photo courtesy Sandy Van Damme

Standing room only at Robyn Herrington's service

U of C staffer and internationally-renown author loses battle to cancer

Publication YearIssue Date 

In a gesture usually reserved for students, professors and heads of government, the University of Calgary made an exception and flew its flags at half-mast for Robyn Herrington.

After a two-year-long battle with cancer, Robyn--an Information Resources staff member--fell to the disease Mon., May 3, leaving behind her husband Bruce Herrington--who works in shipping and receiving at the U of C--parents Gisela and John Brown, sister Sandra Van Damme and her surviving brother Michael Brown. Her brother Noel predeceased her by six months.

In life, Robyn was more than just a U of C staffer; she was an internationally published author and more importantly, an amazing person.

"Robyn was one of the most cheerful and upbeat people I've ever met, even when she was ill," said internationally acclaimed author Robert J. Sawyer, who flew in from Toronto to deliver Robyn's self-written eulogy. "Robyn had no enemies--none--and that's pretty damn rare for someone in their forties. She was truly a wonderful person."

Sawyer's presence at the funeral speaks worlds of her importance to the writing community. As a member of the Science Fiction Writers Association, Science Fiction Canada and Imaginative Fiction Writers Association, she didn't merely 'belong' to those organizations, she actively participated and offered assistance at any chance she had. She was also an accomplished writer and editor in her own right, with a number of internationally published works, as well as a hand in the discovery of fellow Australian writer K. A. Bedford.

"Her most recent story was in the just released anthology--New Voices in Science Fiction--published by DAW, a major US science-fiction publisher, and edited by Mike Resnick, a huge name in the field," explained Sawyer. "This book was Mike's attempt to spotlight the writers he thought were going to be big names over the next decade, and Robyn absolutely deserved to be in it."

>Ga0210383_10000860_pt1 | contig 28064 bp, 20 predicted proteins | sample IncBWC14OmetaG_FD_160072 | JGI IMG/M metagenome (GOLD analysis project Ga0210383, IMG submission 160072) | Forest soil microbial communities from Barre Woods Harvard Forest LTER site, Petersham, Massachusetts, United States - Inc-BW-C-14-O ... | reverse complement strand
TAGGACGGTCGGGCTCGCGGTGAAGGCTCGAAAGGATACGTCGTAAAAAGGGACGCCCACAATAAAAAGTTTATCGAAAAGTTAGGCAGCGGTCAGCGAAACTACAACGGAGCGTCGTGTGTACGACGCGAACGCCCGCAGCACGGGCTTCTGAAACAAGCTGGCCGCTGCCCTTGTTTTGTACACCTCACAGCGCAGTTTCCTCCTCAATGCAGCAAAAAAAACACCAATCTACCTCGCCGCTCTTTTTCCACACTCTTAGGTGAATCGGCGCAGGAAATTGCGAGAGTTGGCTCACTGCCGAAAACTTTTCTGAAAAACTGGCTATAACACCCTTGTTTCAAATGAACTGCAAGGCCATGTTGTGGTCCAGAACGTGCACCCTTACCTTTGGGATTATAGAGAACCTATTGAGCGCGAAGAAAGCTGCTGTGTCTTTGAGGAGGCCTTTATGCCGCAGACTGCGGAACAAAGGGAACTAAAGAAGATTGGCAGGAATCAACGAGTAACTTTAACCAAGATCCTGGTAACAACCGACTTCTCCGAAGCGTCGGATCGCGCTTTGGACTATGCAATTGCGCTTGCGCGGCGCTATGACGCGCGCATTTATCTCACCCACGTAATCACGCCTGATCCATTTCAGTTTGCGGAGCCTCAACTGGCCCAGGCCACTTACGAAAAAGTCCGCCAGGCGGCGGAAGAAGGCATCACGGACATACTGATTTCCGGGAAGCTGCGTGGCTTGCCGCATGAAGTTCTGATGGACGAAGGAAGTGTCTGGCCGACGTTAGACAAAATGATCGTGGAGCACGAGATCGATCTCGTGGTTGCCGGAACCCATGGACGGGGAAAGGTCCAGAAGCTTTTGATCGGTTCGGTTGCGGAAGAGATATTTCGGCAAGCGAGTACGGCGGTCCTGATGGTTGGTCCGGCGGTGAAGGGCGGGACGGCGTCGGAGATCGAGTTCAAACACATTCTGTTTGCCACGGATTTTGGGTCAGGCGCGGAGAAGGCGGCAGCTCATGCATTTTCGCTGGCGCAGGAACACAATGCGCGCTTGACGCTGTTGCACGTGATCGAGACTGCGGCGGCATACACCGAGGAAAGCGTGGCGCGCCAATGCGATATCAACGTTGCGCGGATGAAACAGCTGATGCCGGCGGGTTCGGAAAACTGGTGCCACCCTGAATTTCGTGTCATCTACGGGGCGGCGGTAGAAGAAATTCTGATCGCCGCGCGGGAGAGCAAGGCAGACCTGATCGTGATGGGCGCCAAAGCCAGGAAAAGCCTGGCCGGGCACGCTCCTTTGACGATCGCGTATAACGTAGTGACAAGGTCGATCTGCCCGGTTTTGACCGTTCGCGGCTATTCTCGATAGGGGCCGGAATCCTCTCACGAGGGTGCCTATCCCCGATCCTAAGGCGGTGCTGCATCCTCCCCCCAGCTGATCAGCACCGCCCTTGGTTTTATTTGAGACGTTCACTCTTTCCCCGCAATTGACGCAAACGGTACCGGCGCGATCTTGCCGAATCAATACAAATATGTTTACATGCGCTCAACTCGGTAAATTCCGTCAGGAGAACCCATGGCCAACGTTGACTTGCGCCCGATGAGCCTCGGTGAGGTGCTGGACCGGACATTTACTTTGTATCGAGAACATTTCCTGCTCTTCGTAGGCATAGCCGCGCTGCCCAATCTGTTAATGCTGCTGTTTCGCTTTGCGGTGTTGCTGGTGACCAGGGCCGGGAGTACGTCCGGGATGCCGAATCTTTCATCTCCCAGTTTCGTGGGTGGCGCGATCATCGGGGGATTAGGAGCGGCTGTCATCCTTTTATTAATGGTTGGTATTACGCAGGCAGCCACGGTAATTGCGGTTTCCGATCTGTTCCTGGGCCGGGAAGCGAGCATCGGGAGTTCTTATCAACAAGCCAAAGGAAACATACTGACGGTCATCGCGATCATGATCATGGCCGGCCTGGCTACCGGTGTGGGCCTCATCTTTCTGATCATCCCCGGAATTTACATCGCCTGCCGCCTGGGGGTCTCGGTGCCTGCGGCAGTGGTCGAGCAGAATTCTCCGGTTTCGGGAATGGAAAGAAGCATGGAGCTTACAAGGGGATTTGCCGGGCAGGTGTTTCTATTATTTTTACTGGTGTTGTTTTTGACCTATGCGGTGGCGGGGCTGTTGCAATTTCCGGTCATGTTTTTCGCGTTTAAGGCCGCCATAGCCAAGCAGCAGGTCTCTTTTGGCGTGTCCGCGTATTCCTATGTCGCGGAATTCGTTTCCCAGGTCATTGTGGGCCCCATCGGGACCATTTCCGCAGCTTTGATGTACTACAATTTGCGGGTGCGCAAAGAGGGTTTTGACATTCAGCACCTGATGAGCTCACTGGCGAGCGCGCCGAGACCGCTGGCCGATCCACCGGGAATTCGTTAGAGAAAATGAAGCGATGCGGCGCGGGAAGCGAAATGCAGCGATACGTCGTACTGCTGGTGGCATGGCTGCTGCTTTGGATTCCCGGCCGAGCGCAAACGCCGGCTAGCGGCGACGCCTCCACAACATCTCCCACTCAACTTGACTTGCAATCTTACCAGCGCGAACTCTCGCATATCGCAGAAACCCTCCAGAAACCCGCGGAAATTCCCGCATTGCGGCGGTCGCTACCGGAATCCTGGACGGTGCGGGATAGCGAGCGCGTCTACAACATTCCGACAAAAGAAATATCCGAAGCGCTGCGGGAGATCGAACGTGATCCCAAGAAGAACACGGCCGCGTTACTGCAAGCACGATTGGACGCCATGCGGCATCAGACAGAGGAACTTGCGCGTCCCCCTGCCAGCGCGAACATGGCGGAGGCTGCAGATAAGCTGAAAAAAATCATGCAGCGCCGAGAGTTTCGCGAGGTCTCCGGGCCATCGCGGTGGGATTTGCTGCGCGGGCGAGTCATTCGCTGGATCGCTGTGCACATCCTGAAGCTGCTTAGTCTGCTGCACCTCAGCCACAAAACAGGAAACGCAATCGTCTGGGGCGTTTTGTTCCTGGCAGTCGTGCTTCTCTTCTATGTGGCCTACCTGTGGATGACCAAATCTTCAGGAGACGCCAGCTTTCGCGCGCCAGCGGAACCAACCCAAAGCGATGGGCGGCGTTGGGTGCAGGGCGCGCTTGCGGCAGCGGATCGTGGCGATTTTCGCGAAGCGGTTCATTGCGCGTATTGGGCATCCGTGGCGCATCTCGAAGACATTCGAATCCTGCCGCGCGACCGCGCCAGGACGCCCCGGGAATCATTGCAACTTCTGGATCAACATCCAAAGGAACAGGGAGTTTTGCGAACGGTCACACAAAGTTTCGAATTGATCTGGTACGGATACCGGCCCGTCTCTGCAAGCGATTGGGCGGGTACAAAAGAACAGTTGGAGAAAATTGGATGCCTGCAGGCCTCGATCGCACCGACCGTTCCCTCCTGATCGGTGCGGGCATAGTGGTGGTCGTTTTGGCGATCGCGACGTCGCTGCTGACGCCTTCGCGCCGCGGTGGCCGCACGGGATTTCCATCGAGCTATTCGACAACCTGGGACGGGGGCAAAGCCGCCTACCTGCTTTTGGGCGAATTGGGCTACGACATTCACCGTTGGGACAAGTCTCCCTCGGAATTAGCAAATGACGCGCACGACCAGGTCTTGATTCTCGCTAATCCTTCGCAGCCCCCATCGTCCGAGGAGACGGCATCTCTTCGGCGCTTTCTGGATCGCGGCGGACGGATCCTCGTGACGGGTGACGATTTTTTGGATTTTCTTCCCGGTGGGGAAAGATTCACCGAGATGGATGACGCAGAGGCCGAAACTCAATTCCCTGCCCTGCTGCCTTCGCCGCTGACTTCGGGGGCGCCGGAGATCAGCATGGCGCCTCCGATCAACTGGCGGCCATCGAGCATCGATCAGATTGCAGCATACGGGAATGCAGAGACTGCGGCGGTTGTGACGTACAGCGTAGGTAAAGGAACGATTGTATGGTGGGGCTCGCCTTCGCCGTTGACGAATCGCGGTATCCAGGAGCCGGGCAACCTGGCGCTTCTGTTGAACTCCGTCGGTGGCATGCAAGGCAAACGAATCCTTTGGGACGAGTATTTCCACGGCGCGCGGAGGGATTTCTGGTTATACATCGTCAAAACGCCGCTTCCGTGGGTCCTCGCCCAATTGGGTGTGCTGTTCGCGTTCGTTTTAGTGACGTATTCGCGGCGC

"Robyn epitomized IFWA with her willingness to help others and her amazing ability to write," added Mark Hewitt, a fellow IFWA member. "She is someone all of us aspire to--as a writer and a person."

In addition to her writing, Robyn loved to blow glass and give out her artwork as gifts to her countless friends--a tribute to her boundless generosity. Robyn also loved to travel the world with her husband Bruce, soaking up all the sights, sounds and tastes.

"We liked everyone in the world, all cultures, but if it was only us two in the world, we'd still be happy," explained Bruce.

Robyn's love for her husband was obvious in her intelligent, witty and incredibly touching self-written eulogy. It is uncommon for people to write their own eulogy, but in this case it was more than fitting--it gave Robyn a chance to say goodbye in her own unique way.

"I once heard, on some TV movie, an old man say that his friends would remember he was alive as long as they could feel the wind on their faces. I kind of like that idea. So when you feel the wind in your face that'll be me- right there

In your face.

See ya 'round."




My thoughts are a little disoriented and bumping into one another, so I am putting them down. My heart is heavy with the shocking loss of our Robyn, yet, hopeful, too, since I know where her own hope lay, and I know where she is. Robyn made joyfulness seem entirely effortless. I so admire that about her. The thought of her always lifted my heart. She was vivacious and gracious. A walking gift.

Robyn made everything seem fun or funny, even her illness. She'd once announced to our writing group, "When you get to be 40, you've got the body you *deserve.* When she finally lost weight from chemo, she remarked "it's
the only diet that has worked so far." When her hair fell out, she was delighted to buy a wig which was a style her own hair would have never allowed.

If she was down or suffering, no one knew it. She presented everything as an "Oh, well, chemo made me sick, so now I ma going to get comfy on the sofa and listen to JMT." If she had bad moments, she kept it between herself, God and Bruce, her husband.

Robyn makes me laugh even though she has "moved away." We shared a love of poetry, JMT and art glass, which I love and she created. Both of us were huge fans of Dale Chiluly, and she lived vicariously through my visits to the Corning Glass Museum, the "glassmaker's Mecca," she called it.

She was an amazing, feisty, fiercely loving woman, and what sticks with me at this moment, in particular, is that the only time I recall her losing her temper was when Tinky-Winky came under attack.

I'm putting my favorite picture of her right here, to remind me of the irrepressible joy and even, glee, which enveloped her and as a inspiration for how to live out these earthly days.